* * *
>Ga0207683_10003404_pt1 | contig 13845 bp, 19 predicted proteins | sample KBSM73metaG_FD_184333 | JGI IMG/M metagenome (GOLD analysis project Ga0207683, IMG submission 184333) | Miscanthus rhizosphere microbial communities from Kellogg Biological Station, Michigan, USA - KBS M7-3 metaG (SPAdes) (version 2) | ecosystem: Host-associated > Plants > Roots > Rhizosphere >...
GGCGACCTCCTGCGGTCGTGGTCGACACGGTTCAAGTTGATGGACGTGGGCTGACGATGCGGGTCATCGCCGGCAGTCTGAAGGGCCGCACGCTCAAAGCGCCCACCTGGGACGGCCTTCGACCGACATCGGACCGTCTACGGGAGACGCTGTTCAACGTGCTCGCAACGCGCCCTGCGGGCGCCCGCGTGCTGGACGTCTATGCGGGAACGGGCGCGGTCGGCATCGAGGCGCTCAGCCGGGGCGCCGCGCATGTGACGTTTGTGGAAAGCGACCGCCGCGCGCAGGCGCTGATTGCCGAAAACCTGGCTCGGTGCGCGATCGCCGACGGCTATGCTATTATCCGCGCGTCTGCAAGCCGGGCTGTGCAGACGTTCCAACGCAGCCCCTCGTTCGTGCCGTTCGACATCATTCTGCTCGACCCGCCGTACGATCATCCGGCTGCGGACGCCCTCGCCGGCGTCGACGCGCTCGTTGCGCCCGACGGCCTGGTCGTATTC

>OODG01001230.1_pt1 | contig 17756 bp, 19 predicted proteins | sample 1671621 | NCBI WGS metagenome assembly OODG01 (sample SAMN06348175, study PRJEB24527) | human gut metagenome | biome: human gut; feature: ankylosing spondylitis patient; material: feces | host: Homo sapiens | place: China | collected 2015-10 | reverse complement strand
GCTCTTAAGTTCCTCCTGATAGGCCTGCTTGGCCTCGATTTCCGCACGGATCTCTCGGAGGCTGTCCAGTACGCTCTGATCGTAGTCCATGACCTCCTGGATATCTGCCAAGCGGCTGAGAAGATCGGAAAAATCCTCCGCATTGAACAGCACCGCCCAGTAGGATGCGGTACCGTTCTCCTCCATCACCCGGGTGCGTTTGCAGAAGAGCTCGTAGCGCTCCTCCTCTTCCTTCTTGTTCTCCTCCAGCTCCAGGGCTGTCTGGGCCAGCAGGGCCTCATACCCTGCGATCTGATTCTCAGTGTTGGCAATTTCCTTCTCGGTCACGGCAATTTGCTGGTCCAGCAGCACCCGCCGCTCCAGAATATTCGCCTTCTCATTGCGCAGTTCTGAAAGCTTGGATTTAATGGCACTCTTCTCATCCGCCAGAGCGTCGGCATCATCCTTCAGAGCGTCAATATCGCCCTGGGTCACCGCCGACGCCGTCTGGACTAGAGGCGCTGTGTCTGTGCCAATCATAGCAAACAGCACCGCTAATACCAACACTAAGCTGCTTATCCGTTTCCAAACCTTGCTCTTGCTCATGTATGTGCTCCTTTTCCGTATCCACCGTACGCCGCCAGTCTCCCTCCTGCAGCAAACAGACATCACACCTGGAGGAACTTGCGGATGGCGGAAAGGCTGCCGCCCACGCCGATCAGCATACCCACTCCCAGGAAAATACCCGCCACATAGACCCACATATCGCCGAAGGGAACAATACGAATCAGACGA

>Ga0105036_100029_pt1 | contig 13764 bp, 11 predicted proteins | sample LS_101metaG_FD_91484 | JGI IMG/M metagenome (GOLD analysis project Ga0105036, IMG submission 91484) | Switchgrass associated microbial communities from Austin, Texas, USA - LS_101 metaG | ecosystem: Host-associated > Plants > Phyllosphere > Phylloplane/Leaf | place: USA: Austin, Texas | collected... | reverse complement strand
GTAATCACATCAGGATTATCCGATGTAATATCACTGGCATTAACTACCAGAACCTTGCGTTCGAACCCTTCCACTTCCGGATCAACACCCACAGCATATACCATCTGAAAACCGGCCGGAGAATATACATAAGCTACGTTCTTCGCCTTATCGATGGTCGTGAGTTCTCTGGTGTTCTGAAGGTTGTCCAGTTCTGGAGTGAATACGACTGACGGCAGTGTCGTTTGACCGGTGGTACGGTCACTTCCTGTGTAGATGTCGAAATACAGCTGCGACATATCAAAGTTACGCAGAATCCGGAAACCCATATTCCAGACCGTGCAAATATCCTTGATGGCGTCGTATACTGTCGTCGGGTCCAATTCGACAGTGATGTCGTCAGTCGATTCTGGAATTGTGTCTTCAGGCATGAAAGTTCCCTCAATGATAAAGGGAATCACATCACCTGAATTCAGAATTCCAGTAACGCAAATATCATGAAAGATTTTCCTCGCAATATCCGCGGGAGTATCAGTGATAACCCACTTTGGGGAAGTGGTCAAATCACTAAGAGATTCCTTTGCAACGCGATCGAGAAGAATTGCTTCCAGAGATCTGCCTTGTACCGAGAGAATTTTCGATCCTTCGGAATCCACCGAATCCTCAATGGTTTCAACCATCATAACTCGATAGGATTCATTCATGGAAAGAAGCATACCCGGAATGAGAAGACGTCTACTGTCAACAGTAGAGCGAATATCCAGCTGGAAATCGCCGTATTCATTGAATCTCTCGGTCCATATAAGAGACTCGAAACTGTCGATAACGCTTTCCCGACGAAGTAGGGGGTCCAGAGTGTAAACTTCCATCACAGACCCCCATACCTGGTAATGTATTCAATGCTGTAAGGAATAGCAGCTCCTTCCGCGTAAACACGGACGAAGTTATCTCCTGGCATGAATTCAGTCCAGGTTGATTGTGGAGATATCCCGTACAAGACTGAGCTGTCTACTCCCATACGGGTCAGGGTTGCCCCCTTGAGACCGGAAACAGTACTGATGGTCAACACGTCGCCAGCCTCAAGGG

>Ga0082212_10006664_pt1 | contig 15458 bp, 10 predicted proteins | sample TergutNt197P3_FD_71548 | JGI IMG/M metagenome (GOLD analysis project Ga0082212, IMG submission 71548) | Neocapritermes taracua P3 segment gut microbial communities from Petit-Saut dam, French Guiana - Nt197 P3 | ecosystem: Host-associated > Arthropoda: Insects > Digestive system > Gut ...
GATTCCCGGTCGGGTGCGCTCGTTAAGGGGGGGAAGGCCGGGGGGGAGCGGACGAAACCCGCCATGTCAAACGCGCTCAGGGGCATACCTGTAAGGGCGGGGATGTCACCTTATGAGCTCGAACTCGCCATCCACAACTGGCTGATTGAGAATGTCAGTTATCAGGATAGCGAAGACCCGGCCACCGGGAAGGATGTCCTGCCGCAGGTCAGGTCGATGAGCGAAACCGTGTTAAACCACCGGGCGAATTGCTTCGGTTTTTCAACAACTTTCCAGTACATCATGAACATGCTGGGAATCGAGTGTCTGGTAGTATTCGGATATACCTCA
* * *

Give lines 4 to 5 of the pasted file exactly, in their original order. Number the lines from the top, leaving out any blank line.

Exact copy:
GCTCTTAAGTTCCTCCTGATAGGCCTGCTTGGCCTCGATTTCCGCACGGATCTCTCGGAGGCTGTCCAGTACGCTCTGATCGTAGTCCATGACCTCCTGGATATCTGCCAAGCGGCTGAGAAGATCGGAAAAATCCTCCGCATTGAACAGCACCGCCCAGTAGGATGCGGTACCGTTCTCCTCCATCACCCGGGTGCGTTTGCAGAAGAGCTCGTAGCGCTCCTCCTCTTCCTTCTTGTTCTCCTCCAGCTCCAGGGCTGTCTGGGCCAGCAGGGCCTCATACCCTGCGATCTGATTCTCAGTGTTGGCAATTTCCTTCTCGGTCACGGCAATTTGCTGGTCCAGCAGCACCCGCCGCTCCAGAATATTCGCCTTCTCATTGCGCAGTTCTGAAAGCTTGGATTTAATGGCACTCTTCTCATCCGCCAGAGCGTCGGCATCATCCTTCAGAGCGTCAATATCGCCCTGGGTCACCGCCGACGCCGTCTGGACTAGAGGCGCTGTGTCTGTGCCAATCATAGCAAACAGCACCGCTAATACCAACACTAAGCTGCTTATCCGTTTCCAAACCTTGCTCTTGCTCATGTATGTGCTCCTTTTCCGTATCCACCGTACGCCGCCAGTCTCCCTCCTGCAGCAAACAGACATCACACCTGGAGGAACTTGCGGATGGCGGAAAGGCTGCCGCCCACGCCGATCAGCATACCCACTCCCAGGAAAATACCCGCCACATAGACCCACATATCGCCGAAGGGAACAATACGAATCAGACGA

>Ga0105036_100029_pt1 | contig 13764 bp, 11 predicted proteins | sample LS_101metaG_FD_91484 | JGI IMG/M metagenome (GOLD analysis project Ga0105036, IMG submission 91484) | Switchgrass associated microbial communities from Austin, Texas, USA - LS_101 metaG | ecosystem: Host-associated > Plants > Phyllosphere > Phylloplane/Leaf | place: USA: Austin, Texas | collected... | reverse complement strand